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Publication numberUS6164155 A
Publication typeGrant
Application numberUS 09/208,094
Publication dateDec 26, 2000
Filing dateNov 13, 1998
Priority dateNov 13, 1998
Fee statusLapsed
Also published asCA2350583A1, CA2350583C, CN1333722A, EP1128976A1, WO2000029242A1
Publication number09208094, 208094, US 6164155 A, US 6164155A, US-A-6164155, US6164155 A, US6164155A
InventorsEric Tonissen, Christine G. Swansegar
Original AssigneeHoneywell Commerical Vehicle Systems Co.
Export CitationBiBTeX, EndNote, RefMan
External Links: USPTO, USPTO Assignment, Espacenet
Electronic treadle gear design
US 6164155 A
Abstract
A treadle assembly supplies an electrical signal to an electronic controlled engine. The assembly includes a treadle suspended from a vertical wall of the operator compartment so that the components are disposed away from dirt and debris associated with the vehicle compartment. A treadle lever is pivotally mounted and engages a drive gear associated with the potentiometer. Depression of the treadle provides for increased rotation of the drive gear, preferably on the order of a 3:1 output to input ratio. A slot is formed in the actuator base to facilitate assembly of the structure before the springs are brought to a tensioned state.
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Claims(9)
Having thus described the invention, it is claimed:
1. A treadle assembly for supplying an electrical signal to an electronic controlled engine comprising:
a treadle adapted for selective depression by an operator's foot;
a pivot member;
a lever, movable about the pivot member through a plane, operatively engaging the treadle and having teeth formed in a portion thereof, said lever including two opposing exterior surfaces that are substantially parallel to said plane;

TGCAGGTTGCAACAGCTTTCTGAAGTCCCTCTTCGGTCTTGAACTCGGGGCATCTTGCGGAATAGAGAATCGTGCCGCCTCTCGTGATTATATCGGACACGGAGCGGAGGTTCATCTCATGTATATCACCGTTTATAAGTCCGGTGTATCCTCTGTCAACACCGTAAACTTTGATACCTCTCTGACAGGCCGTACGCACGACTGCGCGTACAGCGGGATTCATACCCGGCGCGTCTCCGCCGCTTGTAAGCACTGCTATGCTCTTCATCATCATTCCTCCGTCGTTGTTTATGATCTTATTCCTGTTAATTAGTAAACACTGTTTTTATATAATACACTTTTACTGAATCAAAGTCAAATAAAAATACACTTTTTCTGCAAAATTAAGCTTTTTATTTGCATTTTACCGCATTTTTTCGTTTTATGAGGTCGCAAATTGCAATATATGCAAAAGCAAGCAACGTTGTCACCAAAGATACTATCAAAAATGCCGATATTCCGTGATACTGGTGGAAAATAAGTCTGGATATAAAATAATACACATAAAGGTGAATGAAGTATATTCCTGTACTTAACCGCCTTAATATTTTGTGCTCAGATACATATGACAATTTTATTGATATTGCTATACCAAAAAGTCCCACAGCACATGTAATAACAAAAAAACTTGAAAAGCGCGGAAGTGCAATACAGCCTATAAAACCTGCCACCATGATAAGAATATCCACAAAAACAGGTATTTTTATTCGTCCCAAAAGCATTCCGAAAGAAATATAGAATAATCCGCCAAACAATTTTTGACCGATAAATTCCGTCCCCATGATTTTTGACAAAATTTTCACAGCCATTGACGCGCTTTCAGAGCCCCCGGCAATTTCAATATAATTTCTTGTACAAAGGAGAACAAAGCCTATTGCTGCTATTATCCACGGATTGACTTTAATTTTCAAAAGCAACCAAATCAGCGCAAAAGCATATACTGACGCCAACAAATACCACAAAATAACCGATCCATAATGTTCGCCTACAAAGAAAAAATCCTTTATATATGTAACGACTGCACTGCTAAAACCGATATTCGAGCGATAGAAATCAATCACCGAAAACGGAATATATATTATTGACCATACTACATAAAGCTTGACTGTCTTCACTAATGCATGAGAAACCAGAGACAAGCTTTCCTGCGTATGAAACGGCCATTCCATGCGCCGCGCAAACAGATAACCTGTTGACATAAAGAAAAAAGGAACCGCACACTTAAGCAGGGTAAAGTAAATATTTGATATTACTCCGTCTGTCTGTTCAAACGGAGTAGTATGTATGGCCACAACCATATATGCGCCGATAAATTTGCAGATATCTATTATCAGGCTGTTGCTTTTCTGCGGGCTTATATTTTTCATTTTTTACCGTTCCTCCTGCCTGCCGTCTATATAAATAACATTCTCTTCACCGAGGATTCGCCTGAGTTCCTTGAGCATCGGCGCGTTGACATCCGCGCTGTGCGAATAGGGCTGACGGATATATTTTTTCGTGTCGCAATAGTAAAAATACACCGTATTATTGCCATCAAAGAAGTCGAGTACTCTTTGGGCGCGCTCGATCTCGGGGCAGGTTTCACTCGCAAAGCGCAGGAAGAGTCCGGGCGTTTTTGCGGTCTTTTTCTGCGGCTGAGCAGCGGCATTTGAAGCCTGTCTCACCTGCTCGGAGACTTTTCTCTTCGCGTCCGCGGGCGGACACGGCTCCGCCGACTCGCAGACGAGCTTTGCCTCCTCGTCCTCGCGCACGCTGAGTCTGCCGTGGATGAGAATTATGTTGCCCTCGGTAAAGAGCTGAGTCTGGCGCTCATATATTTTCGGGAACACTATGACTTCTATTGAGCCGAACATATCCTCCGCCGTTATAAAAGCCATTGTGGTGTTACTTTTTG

a drive gear mounted for engagement with the lever teeth;
a first spring, located proximate to one of said two opposing exterior surfaces of the lever, for urging the lever toward a first position;
a second spring, located proximate to the other of said two opposing exterior surfaces of the lever, for urging the lever toward the first position, such that the lever is located between the first spring and the second spring; and
a potentiometer operatively associated with the drive gear for outputting an electrical signal in response to the degree of movement of the drive gear.
2. The treadle assembly of claim 1 wherein said first position is an idle position.
3. The treadle assembly of claim 1 wherein the drive gear and the lever have approximately a 3:1 gear ratio.
4. The treadle assembly of claim 1 wherein the treadle is pivotally mounted adjacent one end of the lever.
5. A treadle assembly for supplying an electrical signal to an electronic controlled engine comprising:
a treadle adapted for selective depression by an operator's foot;
a pivot member;
a lever, movable about the pivot member through a plane, operatively engaging the treadle and having teeth formed in a portion thereof, said lever including two opposing exterior surfaces that are substantially parallel to said plane;
a drive gear mounted for engagement with the lever teeth;
a potentiometer operatively associated with the drive gear for outputting an electrical signal in response to the degree of movement of the drive gear; and
a stationary housing having a primary opening through which the lever extends such that the housing protectively encloses the pivot member, the drive gear, and a first portion of the lever, while a second portion of the lever and the treadle are outside of the housing.
6. The treadle assembly of claim 5 wherein the drive gear and the lever have approximately a 3:1 gear ratio.
7. The treadle assembly of claim 5, further comprising:
a first spring, located proximate to one of said two opposing exterior surfaces of the lever, for urging the lever toward a first position; and
a second spring, located proximate to the other of said two opposing exterior surfaces of the lever, for urging the lever toward the first position, such that the lever is located between the first spring and the second spring.
8. The treadle assembly of claim 5 wherein the housing includes a secondary opening dimensioned to receive a portion of the lever therethrough.
9. The treadle assembly of claim 8 wherein the secondary opening is dimensioned to receive the lever therethrough during assembly so that first and second springs operatively associated with the lever can be assembled in a non-tensioned state.
Description